Letter of James this week at International SBL

The International Meeting of the Society of Biblical Literature takes place this week at King’s College London, walking distance from Westminster Abbey (right). This year marks the 400th anniversary of the King James Bible, but my interest (as usual) pertains to the Letter of James. Below are the abstracts of papers related to the Letter of James being presented this week at the SBL International Meeting…

Alien(n)ation: Reading the Epistle of James through the Psychology of Migration
Program Unit: Psychological Hermeneutics of Biblical Themes and Texts
Margaret Aymer, Interdenominational Theological Center

The epistle of James addresses itself to “the exiles in diaspora.” This paper suggests taking this framing seriously. Using the psychology of migration developed by John Berry and nuanced by diaspora theorists like Avtar Brah, this paper demonstrates that James proposes a migrant stance of alienation vis-a-vis the community’s relationship with home and host culture. Further, James creates a “diaspora space” (Brah) of an “alien nation,” one that exists in but is “unstained” by the cosmos. The paper goes on to suggest the implications of the proposed migrant stances of James and of other New Testament authors for communities that use these ancient texts as scripture. It argues that the “scripturalization” of texts with different migrant stances as the central identifying referent of a community impacts the identity, political engagement, and world stance of that community, regardless of whether the community is, itself, made of migrants.

Redundancy, Discontinuity and Delimitation in the Epistle of James
Program Unit: Hellenistic Greek Language and Linguistics
Steven E. Runge, Logos Bible Software

The letter of James contains a number of instances of nominative or vocative forms of address in contexts where the addressees are already well established. These expressions often co-occur with what form criticism has labeled “disclosure formulas,” and are sometimes associated with marking boundaries within the discourse. This paper examines the role that semantic redundancy plays in judgments about the discourse function of these expressions. It also considers the role location plays on these judgments, both with respect to the clause and the paragraph. It will be demonstrated that when these expressions are not semantically required, they serve as an alternative means to conjunctions for marking new developments within the discourse, and thus play an important role in delimiting pericope boundaries within the epistle.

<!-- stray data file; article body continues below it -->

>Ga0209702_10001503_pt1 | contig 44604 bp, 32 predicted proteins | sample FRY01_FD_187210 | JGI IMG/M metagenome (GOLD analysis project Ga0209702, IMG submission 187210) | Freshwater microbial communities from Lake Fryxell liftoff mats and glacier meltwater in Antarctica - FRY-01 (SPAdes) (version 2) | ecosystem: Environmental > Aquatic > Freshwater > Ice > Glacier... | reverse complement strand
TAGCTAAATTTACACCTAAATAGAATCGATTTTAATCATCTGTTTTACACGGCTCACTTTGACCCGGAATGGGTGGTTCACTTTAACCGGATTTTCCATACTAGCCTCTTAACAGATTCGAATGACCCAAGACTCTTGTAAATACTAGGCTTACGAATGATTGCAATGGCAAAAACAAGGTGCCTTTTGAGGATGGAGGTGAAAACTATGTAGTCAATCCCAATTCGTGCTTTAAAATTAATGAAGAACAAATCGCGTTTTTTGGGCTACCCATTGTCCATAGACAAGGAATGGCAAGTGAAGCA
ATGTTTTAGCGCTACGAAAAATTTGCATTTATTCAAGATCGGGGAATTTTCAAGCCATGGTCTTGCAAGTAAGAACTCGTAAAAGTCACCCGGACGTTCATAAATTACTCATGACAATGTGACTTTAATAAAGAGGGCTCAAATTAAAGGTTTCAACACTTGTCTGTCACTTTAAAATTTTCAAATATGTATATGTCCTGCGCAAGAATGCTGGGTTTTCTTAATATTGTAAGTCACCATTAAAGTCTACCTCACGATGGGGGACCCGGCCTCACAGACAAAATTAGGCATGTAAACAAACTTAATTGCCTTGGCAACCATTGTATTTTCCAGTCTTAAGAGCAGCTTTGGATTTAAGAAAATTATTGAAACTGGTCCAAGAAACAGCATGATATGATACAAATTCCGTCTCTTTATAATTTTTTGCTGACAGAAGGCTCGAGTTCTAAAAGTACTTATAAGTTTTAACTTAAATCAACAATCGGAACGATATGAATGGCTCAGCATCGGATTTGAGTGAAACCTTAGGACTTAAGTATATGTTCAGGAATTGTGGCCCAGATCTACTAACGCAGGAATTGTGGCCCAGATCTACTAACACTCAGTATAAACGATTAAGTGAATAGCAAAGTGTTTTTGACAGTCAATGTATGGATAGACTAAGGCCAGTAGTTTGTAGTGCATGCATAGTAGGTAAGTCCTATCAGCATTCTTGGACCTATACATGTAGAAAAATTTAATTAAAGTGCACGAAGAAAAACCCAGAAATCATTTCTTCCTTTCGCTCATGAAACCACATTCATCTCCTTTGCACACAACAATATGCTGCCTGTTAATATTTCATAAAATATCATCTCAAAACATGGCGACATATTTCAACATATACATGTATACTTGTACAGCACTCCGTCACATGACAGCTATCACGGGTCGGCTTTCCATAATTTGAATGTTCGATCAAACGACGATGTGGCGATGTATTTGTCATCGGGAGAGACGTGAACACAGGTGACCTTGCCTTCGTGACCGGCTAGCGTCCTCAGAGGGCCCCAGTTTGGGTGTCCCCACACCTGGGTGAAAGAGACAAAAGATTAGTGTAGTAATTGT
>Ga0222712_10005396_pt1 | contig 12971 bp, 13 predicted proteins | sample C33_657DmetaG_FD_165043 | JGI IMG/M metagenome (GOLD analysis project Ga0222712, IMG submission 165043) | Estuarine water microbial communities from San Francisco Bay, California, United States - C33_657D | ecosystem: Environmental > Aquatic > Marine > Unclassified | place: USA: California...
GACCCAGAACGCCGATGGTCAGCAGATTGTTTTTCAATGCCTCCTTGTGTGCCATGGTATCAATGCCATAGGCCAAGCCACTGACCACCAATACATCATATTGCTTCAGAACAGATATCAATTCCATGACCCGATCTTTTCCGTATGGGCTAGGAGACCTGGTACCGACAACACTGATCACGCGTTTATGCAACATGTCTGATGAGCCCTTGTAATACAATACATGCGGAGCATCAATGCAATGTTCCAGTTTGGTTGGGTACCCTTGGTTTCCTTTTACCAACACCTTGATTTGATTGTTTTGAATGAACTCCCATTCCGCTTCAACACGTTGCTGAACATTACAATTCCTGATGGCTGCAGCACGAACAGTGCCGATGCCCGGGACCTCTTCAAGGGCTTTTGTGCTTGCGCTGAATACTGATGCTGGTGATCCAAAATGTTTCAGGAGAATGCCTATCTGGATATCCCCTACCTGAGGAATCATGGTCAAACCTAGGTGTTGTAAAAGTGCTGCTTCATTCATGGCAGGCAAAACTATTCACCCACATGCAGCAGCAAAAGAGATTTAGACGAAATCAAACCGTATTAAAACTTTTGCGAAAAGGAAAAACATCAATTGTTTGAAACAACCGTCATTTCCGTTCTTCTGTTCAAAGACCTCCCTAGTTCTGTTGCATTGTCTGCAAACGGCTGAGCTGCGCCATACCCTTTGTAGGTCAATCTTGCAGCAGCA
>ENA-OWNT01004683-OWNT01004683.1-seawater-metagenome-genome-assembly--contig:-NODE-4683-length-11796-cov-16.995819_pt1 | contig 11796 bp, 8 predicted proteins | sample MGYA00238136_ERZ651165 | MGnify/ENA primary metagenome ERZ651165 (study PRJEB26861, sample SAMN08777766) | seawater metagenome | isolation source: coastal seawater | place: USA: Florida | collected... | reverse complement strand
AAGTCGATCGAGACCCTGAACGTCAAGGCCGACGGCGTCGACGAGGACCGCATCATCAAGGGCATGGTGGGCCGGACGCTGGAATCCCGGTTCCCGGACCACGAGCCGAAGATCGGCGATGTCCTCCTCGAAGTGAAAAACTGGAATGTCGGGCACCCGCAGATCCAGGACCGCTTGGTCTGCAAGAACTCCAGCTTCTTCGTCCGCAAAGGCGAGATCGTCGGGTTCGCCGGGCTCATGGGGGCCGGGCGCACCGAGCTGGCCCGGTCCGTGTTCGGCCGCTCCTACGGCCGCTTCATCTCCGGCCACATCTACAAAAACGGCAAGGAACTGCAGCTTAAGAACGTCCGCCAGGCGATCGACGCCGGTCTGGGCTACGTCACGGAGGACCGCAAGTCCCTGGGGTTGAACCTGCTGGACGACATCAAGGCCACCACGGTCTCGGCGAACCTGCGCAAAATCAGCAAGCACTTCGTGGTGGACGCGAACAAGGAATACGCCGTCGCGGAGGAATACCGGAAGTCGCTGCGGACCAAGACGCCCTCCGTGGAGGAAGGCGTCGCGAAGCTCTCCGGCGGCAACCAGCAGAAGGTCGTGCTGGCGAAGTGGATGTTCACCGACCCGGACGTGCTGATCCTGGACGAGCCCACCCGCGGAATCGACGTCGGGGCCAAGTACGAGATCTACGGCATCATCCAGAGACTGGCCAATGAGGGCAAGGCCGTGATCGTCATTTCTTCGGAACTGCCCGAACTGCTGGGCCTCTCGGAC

“…the Scripture Speaks against Envy”: Another Look at James 4:5
Program Unit: Pastoral and Catholic Epistles
Clinton Wahlen, Biblical Research Institute

Despite the predominantly negative usage of phthonos in Greek literature, including its NT usage, a long-standing consensus understands God to be the subject of the clause with pros phthonon in James 4:5. This paper, following a brief survey of proposed solutions, will present a viable alternative that makes better sense of the syntax of the verse within its immediate context (vv. 1-10).

Theme: Book Review: Matt A. Jackson-McCabe, Logos and Law in the Letter of James (Society of Biblical Literature, 2001)
Program Unit: Pastoral and Catholic Epistles

Felix H. Cortez, Universidad de Montemorelos, Presiding
Mariam Kamell, Regent College, Panelist (20 min)
Darian Lockett, Biola University, Panelist (20 min)
A. K. M. Adam, University of Glasgow, Panelist (20 min)
Matt Jackson-McCabe, Cleveland State University, Respondent (30 min)
Discussion (40 min)

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